Biblical passages to which conservative Christians appeal on these issues can be interpreted differently. But even those convinced that conservatives do not interpret the Bible correctly in these cases must concede that they do so consistently.
The black theologian James H. Cone ripped me open and laid me bare, not with a knife but with his book, "The Cross and the Lynching Tree." And what he exposed was my own personal story of faith connecting -- or failing to connect -- to the issue of race.
We need to resurrect the message in MLK's Letter From a Birmingham Jail -- the message that continues to call us to seek justice and to understand that "a threat to justice anywhere is a threat to justice everywhere."
While it is possible to find black representations of Jesus, far more common in East Africa is the "surfer Jesus," with skin paler and hair blonder than probably anyone in the ancient Near East. I honestly expected this to be a source of frustration for my students.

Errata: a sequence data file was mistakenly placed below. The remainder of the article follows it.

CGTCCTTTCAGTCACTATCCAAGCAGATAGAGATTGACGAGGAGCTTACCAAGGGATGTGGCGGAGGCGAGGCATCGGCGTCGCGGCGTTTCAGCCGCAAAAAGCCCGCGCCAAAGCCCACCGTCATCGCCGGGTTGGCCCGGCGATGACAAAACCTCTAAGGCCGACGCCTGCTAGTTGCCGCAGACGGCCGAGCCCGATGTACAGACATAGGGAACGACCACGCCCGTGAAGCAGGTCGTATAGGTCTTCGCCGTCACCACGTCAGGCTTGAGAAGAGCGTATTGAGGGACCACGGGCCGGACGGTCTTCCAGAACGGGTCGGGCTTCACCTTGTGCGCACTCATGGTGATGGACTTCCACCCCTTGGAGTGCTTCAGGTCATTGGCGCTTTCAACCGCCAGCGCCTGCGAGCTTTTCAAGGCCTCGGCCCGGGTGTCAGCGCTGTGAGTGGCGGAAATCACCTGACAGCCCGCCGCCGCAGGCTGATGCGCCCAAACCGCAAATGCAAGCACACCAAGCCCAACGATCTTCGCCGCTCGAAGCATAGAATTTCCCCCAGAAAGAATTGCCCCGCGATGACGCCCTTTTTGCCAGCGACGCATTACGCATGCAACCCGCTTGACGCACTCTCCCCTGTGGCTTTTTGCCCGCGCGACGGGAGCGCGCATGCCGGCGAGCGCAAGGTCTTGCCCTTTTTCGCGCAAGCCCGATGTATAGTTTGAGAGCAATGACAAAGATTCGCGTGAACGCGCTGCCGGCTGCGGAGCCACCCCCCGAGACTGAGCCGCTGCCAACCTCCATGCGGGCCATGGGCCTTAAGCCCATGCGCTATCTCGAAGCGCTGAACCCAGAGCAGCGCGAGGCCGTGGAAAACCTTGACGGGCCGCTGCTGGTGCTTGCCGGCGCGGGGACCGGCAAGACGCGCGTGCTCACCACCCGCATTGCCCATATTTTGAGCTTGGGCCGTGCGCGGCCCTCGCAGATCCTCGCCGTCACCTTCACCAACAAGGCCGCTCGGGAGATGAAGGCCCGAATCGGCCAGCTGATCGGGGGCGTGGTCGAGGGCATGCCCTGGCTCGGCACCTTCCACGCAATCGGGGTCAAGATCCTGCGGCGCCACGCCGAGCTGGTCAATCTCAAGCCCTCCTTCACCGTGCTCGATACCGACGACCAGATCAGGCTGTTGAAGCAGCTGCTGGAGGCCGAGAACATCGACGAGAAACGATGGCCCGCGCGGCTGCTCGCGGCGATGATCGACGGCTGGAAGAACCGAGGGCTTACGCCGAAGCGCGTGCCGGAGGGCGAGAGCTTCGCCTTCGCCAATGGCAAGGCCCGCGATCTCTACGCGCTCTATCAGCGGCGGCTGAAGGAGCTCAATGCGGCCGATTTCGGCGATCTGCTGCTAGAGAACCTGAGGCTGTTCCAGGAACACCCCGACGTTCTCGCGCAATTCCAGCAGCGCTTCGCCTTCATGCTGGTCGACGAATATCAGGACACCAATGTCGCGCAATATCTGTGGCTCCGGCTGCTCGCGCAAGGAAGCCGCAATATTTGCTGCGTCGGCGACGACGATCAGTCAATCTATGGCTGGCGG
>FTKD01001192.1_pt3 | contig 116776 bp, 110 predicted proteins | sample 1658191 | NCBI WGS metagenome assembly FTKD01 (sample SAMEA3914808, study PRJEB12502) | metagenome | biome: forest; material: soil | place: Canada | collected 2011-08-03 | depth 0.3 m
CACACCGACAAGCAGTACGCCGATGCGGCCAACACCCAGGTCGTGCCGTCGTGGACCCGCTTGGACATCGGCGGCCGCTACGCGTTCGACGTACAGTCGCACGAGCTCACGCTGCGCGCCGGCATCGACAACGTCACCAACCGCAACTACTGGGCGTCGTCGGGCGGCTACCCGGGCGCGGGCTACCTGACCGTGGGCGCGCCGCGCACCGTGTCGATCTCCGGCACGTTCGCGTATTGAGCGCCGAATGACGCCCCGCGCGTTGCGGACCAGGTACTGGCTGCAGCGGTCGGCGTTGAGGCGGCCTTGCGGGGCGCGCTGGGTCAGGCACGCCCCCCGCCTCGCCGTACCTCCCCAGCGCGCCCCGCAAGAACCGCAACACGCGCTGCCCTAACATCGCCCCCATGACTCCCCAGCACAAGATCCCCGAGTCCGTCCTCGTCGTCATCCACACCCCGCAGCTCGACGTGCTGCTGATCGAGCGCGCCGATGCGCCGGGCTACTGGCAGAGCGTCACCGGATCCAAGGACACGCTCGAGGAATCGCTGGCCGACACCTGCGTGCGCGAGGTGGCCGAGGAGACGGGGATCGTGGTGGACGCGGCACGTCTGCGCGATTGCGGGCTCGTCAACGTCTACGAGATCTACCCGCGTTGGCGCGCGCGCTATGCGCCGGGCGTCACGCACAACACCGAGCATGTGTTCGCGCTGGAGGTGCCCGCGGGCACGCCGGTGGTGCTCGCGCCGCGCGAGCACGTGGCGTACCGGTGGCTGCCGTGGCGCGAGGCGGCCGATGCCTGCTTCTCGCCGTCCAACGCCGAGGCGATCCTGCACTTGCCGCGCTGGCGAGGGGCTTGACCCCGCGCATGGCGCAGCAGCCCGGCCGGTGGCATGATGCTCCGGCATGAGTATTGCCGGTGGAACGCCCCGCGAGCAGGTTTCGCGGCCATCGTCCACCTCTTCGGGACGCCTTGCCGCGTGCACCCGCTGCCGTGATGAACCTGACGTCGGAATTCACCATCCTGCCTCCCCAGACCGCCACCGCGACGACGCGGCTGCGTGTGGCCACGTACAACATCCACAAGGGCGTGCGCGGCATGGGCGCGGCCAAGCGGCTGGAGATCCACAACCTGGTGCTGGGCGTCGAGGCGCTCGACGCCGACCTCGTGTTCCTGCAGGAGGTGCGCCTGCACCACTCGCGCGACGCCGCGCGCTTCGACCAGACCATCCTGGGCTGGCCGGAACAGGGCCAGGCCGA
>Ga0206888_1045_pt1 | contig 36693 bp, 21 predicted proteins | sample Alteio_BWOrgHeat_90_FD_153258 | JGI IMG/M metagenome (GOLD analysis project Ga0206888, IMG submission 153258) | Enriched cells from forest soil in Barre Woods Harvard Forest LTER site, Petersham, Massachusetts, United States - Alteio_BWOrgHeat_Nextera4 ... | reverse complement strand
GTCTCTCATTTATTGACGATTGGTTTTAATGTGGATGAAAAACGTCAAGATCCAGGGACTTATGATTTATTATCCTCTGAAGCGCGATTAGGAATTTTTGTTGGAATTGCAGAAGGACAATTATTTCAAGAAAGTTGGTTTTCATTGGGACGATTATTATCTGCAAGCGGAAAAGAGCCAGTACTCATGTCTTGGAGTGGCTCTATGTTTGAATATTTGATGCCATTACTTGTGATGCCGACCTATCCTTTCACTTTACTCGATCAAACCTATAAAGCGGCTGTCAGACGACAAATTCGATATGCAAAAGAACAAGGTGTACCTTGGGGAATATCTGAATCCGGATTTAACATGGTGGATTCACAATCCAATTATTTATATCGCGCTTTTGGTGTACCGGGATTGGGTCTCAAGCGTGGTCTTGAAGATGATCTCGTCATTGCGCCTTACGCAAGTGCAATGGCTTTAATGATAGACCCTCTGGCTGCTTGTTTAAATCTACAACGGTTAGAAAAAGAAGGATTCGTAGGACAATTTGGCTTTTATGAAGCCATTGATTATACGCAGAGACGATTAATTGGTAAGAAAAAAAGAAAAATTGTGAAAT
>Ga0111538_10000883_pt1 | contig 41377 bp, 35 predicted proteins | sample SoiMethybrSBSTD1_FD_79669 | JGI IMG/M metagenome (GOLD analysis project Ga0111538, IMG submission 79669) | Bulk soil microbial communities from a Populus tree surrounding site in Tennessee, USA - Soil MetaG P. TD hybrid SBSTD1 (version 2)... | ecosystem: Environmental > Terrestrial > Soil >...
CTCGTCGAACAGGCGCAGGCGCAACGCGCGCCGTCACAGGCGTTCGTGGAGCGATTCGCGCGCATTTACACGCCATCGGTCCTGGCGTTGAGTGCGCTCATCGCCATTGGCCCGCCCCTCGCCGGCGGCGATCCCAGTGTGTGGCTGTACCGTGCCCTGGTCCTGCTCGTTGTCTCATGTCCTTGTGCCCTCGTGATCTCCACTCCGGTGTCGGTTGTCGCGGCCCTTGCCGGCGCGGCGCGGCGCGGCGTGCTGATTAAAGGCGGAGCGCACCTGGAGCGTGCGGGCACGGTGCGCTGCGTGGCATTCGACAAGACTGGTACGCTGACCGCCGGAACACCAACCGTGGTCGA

Believers played a major role in the civil rights movement, but the voluntary segregation still found in houses of worship on Sunday mornings appears to limit the likelihood non-Hispanic white Americans will date, much less marry, a black, Hispanic or Asian partner.
The essence of the Vedic culture, today known as Hinduism, teaches that none of us are white, black, brown, red or yellow. We are spiritual beings, eternally lovers and servants of God, who have forgotten our spiritual nature.
We must stop seeing demographic changes as problems that must be leveraged in order to avoid death and instead see these changes as transformational realities that must be embraced in order to experience new life.
Whenever whites and blacks build a bridge of love, respect and true appreciation for one another, it is a miracle. If the church cannot forge the path to racial reconciliation, it will not happen anywhere.